Foreign Affairs Minister John Baird said Canada will continue to promote freedom and democracy in the Middle East, despite the ongoing violence targeted at Western embassies in the region.

As outrage continues over an anti-Islamic video that surfaced in the United States, Baird told reporters in Montreal on Friday that the protesters are trying to exploit the situation.

Pointing to the violence in Libya, where a U.S. ambassador was killed after a mob attacked the embassy in Benghazi, Baird said Canada believes strongly in Libya’s future.

“Whenever a diplomat is a target and a victim, it’s a terrible day,” Baird said. “We will continue to be actively engaged in the future of Libya politically, to promote good governance and civil society.”

The minister was speaking at a luncheon held by the Montreal Council on Foreign Relations.

During the event, Baird said a key aspect in the development of a civil society is upholding the rights of women.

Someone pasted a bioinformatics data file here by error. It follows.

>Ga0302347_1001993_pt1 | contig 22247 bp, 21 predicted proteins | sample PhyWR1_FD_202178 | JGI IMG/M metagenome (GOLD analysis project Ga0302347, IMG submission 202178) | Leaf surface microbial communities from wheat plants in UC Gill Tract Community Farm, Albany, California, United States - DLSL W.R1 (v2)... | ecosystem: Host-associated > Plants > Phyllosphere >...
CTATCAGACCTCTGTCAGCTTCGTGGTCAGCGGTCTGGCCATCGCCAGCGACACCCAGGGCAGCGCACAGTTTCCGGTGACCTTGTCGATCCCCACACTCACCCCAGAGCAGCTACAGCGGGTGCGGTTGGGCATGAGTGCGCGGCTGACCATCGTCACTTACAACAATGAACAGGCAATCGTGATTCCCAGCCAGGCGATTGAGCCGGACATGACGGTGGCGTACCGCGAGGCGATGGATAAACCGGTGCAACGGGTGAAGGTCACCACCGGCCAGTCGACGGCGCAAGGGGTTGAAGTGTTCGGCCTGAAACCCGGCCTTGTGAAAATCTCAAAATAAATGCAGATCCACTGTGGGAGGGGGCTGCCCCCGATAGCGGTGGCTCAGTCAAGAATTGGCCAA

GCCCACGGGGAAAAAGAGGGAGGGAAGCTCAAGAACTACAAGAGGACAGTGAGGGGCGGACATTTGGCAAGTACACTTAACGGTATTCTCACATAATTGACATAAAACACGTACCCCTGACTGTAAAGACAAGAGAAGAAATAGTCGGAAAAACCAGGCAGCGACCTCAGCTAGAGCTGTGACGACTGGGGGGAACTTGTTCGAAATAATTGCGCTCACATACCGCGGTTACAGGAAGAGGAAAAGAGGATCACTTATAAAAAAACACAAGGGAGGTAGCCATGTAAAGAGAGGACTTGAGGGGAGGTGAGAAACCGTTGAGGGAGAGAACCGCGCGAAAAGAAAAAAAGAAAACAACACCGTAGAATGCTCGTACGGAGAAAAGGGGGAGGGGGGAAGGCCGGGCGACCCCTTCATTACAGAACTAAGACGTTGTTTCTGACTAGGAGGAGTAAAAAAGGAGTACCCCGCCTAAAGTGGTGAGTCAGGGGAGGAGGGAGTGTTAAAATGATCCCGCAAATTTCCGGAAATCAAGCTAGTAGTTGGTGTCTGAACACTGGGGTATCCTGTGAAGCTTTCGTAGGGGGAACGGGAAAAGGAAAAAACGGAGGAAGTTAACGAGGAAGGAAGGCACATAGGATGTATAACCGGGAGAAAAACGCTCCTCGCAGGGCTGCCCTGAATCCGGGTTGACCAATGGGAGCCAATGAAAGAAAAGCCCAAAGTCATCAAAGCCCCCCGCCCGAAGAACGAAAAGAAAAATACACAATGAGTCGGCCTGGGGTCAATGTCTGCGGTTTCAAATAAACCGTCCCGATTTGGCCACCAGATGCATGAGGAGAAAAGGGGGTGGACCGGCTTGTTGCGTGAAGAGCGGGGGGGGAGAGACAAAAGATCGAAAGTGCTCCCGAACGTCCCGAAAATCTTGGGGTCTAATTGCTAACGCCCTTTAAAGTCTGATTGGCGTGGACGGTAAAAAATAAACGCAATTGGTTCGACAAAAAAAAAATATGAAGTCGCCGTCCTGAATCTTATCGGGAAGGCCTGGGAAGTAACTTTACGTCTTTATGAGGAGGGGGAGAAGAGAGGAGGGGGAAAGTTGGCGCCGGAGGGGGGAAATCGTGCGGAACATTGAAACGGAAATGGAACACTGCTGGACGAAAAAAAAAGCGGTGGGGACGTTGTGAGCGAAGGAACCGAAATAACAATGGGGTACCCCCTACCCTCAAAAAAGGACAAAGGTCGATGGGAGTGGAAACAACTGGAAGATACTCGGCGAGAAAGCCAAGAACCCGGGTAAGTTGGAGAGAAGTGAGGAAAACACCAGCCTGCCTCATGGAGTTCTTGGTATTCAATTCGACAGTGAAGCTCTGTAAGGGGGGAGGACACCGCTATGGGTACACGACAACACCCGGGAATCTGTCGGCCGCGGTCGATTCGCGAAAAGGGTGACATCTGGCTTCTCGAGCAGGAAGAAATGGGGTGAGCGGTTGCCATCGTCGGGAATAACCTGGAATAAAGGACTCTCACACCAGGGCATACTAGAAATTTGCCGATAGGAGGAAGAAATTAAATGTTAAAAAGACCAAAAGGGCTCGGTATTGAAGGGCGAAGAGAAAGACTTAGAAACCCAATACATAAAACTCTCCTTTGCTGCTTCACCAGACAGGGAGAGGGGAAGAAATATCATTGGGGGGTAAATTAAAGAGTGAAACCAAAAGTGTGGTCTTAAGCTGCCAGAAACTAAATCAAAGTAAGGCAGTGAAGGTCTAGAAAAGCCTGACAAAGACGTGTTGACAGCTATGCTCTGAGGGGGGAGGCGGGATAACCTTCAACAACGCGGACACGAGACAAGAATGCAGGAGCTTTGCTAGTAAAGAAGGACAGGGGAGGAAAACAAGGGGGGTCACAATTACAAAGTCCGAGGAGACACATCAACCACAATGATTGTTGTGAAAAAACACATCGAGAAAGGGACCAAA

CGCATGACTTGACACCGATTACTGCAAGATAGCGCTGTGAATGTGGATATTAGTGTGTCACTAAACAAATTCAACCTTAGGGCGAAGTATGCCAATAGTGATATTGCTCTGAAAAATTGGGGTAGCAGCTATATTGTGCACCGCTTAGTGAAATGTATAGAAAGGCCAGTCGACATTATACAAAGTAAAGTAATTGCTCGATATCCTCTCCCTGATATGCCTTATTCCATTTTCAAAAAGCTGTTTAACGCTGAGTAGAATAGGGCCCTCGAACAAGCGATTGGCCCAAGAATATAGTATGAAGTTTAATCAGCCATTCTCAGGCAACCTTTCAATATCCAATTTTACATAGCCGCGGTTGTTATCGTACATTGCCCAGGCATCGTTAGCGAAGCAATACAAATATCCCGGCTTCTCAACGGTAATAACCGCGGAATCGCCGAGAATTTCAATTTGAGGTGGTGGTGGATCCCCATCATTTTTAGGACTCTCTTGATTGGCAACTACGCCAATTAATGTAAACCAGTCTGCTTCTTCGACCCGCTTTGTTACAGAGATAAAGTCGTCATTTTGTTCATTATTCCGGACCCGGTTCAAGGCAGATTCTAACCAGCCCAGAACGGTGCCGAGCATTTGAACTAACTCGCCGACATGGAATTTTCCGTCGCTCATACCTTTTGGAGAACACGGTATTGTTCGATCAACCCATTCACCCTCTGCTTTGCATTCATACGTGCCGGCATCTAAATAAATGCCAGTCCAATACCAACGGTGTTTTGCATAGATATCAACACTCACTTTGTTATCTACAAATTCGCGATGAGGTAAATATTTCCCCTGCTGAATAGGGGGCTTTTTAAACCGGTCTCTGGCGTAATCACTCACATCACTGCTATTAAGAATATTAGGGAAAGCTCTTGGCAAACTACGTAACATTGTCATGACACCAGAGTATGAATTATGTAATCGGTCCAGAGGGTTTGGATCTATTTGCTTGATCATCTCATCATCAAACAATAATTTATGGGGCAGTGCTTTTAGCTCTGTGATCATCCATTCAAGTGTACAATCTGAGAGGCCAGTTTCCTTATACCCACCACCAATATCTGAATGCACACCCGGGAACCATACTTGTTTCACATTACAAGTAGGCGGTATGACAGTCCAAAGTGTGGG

“We must have more women involved in peace and security in these democratically developing countries,” said Baird. “Not just in the government, but in civil society.”

In the wide-ranging speech, Baird outlined Canada’s foreign policy priorities going forward. He discussed Ottawa’s desire to promote freedom and democracy around the world, to promote prosperity as a means of fighting extremism, and to fight against the forced marriage of young girls around the world.

However, Baird added that Canada cannot impose its values onto other countries.

“Change must come from within,” he said. “When they’re ready for freedom Canada will support anyone who’s supporting a free and proper society.”

Baird said he believes other countries can look at Canada as a model for democratic rights and freedoms.

Baird added that he is also working with allies such as the EU and the United States to decriminalize homosexuality in countries around the world, and to make Canada a welcoming haven to those who are persecuted for their sexual orientations in countries such as Iran.

“We believe what’s right is right. And what’s wrong is wrong. And it is in defence of those beliefs that we act. These are not partisan issues, they transcend politics,” Baird said.